DEC Announces Black Bass Season Opens on June 18 in New York State

DEC Commissioner Basil Seggos today announced that the regular harvest season for black bass (largemouth and smallmouth bass) will open this Saturday, June 18.

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Catch and release season already open on most waters.

Photo by: NYS Department of Environmental Conservation, via Facebook.

Albany, NY - June 17, 2016 - New York State Department of Environmental Conservation Commissioner Basil Seggos today announced that the regular harvest season for black bass (largemouth and smallmouth bass) will open this Saturday, June 18.

Anglers who previously were required to release all bass caught in most of New York State during the catch and release season, will now be able to keep five bass with a minimum size of 12 inches on most waters.

"New York State is home to some of the world's best fishing destinations, especially for bass," Commissioner Seggos said. "Every year, hundreds of thousands of visitors, as well as major tournaments, flock to our waters for the unparalleled experience of catching a bass in New York State. Whether you are at a small pond hidden in a State Park, fishing offshore in Lake Erie, or somewhere else entirely, I encourage all anglers to give bass fishing in New York their one and only stop for fishing this summer."

With the opening of the regular black bass season, all New York fishing seasons are now open. Special regulations exist on some waters, so anglers are encouraged to check the 2016-17 Freshwater Fishing Regulations Guide on DEC's website before heading out to fish. Anglers looking for additional information on fishing in New York State should look to the New York State Department of Environmental Conservation's website:

Additionally, DEC's NY Fishing, Hunting & Wildlife App, is available on the Apple App Store or Google Play store websites, or by going to the Pocket Ranger website, provides up-to-date information on regulations and fishing locations on your tablet or smart phone.

"Bass are among the most popular game fish in New York and can be found in nearly all of the state's major fishing destinations," Seggos said.

"Through our app, fishing guides, and new investments in fishing access sites, we are creating new opportunities for more New Yorkers to enjoy this proud tradition."

NY's Open for Fishing and Hunting

As part of Governor Cuomo's NY Open for Fishing and Hunting Initiative aimed at increasing outdoor recreational opportunities in New York, significant improvements to DEC's fish hatchery system and waterway access facilities have been made.

In 2014 and 2015, New York invested a total of $8 million to improve hatcheries throughout the state. Improvements completed to date include:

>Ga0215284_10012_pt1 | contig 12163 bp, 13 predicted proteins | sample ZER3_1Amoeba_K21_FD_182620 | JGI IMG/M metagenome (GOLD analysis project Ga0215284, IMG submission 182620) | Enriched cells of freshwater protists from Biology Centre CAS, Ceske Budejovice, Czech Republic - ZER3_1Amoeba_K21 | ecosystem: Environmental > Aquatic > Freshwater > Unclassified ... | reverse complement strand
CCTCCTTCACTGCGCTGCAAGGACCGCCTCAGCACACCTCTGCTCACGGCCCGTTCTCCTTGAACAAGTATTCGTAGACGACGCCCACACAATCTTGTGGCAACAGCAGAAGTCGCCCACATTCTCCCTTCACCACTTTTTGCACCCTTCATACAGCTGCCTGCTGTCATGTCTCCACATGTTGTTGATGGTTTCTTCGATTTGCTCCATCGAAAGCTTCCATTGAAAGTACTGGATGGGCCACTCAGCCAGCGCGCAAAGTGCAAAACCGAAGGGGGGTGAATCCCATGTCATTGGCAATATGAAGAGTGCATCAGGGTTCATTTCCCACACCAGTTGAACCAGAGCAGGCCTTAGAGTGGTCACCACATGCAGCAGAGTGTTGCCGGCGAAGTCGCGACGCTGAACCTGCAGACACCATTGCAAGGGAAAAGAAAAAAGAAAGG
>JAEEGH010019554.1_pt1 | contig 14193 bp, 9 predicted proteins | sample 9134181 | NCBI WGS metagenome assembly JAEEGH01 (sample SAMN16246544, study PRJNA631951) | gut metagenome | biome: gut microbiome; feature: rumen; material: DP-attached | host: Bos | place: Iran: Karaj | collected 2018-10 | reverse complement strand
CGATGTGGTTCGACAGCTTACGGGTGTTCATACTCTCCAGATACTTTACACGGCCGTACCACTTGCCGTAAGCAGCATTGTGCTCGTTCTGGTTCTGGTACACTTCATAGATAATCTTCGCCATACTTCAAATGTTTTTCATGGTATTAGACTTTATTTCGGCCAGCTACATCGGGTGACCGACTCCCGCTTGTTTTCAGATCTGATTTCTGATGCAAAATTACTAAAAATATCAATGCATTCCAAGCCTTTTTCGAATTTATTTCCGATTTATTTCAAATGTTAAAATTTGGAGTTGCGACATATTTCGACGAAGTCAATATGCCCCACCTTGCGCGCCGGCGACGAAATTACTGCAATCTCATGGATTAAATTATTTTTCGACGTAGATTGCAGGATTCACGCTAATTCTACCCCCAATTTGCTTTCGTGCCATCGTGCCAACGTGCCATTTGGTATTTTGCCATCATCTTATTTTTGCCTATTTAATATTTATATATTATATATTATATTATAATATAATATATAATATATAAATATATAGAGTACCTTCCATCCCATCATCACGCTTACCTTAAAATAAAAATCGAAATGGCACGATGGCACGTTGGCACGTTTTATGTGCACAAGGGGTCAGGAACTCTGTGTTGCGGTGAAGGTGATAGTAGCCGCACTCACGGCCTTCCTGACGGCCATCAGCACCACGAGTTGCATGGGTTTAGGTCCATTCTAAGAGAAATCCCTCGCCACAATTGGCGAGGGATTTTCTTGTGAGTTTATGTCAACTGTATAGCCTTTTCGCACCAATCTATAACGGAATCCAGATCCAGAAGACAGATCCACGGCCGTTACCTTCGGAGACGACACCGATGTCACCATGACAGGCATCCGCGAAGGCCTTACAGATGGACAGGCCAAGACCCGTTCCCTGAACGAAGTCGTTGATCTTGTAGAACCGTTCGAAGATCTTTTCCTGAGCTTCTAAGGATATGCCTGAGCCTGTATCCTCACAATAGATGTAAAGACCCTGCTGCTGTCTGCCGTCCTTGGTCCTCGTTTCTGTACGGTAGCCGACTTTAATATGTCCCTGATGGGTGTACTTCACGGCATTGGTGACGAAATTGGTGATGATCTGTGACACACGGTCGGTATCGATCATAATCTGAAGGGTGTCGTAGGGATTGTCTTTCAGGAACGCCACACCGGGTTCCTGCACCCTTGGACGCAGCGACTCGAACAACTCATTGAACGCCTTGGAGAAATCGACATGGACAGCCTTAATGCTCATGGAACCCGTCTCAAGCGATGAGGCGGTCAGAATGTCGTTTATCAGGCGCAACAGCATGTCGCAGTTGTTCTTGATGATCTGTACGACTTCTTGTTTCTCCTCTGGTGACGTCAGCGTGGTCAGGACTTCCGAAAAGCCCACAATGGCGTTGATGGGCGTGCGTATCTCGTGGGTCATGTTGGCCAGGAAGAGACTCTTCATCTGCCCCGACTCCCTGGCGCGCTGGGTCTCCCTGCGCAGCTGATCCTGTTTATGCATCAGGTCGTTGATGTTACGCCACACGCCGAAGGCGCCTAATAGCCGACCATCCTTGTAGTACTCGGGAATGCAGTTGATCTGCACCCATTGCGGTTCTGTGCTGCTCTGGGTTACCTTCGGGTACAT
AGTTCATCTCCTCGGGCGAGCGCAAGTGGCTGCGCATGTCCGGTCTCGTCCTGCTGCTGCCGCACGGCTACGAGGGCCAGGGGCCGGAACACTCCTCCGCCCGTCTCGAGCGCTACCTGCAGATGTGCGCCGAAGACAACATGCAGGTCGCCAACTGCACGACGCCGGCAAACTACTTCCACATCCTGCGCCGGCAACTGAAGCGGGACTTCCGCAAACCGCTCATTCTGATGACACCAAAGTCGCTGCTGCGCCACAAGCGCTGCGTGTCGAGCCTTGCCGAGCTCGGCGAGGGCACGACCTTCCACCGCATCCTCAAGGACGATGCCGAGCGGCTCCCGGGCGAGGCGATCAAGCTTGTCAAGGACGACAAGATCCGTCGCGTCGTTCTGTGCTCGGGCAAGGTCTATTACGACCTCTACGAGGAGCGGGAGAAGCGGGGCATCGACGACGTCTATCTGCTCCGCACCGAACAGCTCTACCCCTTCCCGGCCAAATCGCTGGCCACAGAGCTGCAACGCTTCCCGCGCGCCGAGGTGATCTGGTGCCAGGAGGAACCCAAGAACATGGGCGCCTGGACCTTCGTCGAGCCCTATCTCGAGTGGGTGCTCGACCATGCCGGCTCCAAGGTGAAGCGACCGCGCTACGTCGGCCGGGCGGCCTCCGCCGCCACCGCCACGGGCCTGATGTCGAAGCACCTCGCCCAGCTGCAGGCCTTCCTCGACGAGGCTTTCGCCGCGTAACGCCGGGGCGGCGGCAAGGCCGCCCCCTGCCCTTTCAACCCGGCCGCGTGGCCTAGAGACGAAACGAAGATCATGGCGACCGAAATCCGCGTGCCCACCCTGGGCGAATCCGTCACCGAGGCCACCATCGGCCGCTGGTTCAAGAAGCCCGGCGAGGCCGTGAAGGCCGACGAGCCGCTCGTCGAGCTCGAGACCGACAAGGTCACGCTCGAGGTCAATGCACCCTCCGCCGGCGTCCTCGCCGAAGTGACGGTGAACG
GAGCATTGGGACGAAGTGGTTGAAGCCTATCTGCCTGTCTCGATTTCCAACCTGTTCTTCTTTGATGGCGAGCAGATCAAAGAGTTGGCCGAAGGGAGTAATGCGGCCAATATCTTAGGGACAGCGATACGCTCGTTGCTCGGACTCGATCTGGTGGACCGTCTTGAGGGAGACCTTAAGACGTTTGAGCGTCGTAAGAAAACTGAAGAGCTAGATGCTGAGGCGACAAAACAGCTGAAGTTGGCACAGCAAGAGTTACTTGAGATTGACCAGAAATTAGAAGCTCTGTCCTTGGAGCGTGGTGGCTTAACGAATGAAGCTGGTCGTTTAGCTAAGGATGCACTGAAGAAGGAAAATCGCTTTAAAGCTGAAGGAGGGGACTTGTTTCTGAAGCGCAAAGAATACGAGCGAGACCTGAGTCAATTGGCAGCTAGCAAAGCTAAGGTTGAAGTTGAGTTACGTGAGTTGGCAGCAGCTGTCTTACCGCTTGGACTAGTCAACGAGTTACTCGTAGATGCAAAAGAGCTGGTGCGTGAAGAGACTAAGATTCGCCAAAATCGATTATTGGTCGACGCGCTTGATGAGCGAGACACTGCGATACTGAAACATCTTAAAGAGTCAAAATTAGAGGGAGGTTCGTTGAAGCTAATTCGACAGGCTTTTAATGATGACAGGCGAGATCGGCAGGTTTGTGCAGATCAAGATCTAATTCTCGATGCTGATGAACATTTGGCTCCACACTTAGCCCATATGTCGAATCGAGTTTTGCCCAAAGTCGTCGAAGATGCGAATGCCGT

• Repaving and painting at Caledonia Hatchery Acquisition of 16 new large stocking trucks and associated fish transport equipment
  • Installation of new water treatment and heating equipment at Chautauqua and Oneida Hatcheries
  • Replacement of the roof at Salmon River Hatchery
  • Installation of a new spring dam wall at Rome Hatchery
  • Repair and repaving of roadways and parking areas at Van Hornesville Fish Hatchery

Projects to replace fish rearing raceways at Chateaugay Hatchery and to renovate ponds and replace the emergency generator at South Otselic Hatchery are expected to be completed this year.

Anglers will find new or upgraded boat launches at Forge Pond (Peconic River) in Suffolk County, Upper and Lower Saranac Lake in Franklin County, and Lake George (Lake George Beach) in Warren County. Reconstruction of the fishing pier on Lake Erie at Dunkirk and construction of a new boat launch on Meacham Lake should also be completed later this summer. More than $6 million have been invested in boating and fishing access facilities over the past five years.

Prevent the Spread of Aquatic Invasive Species and Fish Diseases

Boaters are reminded that new regulations are now in place that require boats, trailers and associated equipment to be cleaned of visible plant and animal material and drained prior to launching on any public waterbody. Additional regulations at DEC launch locations also require boaters to clean and drain their boat and associated equipment before leaving the launch site following their boating trip. Anglers and boaters can unknowingly spread aquatic invasive species unless they take these basic steps before and after their boating or fishing trips. This is the only way to prevent the spread of potentially damaging invasive plant and animal species (didymo and zebra mussels) and fish diseases (Viral Hemorrhagic Septicemia and whirling disease).

Methods to clean and disinfect fishing gear can be found on the Prevent the Spread of Aquatic Invasive Species webpage on DEC's website.

License Requirements

Before heading out to fish, make sure you have a current fishing license. Anyone 16 years of age and older who desires to fish in New York must have a state fishing license. Fishing licenses are also now valid for 365 days from the date of purchase, so please be sure to check that it has not expired.

New York reduced license fees in 2014 for both resident and nonresident anglers, making fishing in New York more affordable than ever. Buying a license has also been made more convenient. Anglers can purchase their license and print them for immediate use on their home computer via the NY License Center website. Anglers can also purchase their license by phone by calling 1-866-933-2257, or from the numerous license issuing agents across the state. Those purchasing over the phone will receive a confirmation number allowing them to fish immediately.

Those interested in purchasing a lifetime fishing license should consider a New York State Adventure license, which is incorporated on their NY Driver's License and provides a free fishing themed license plate.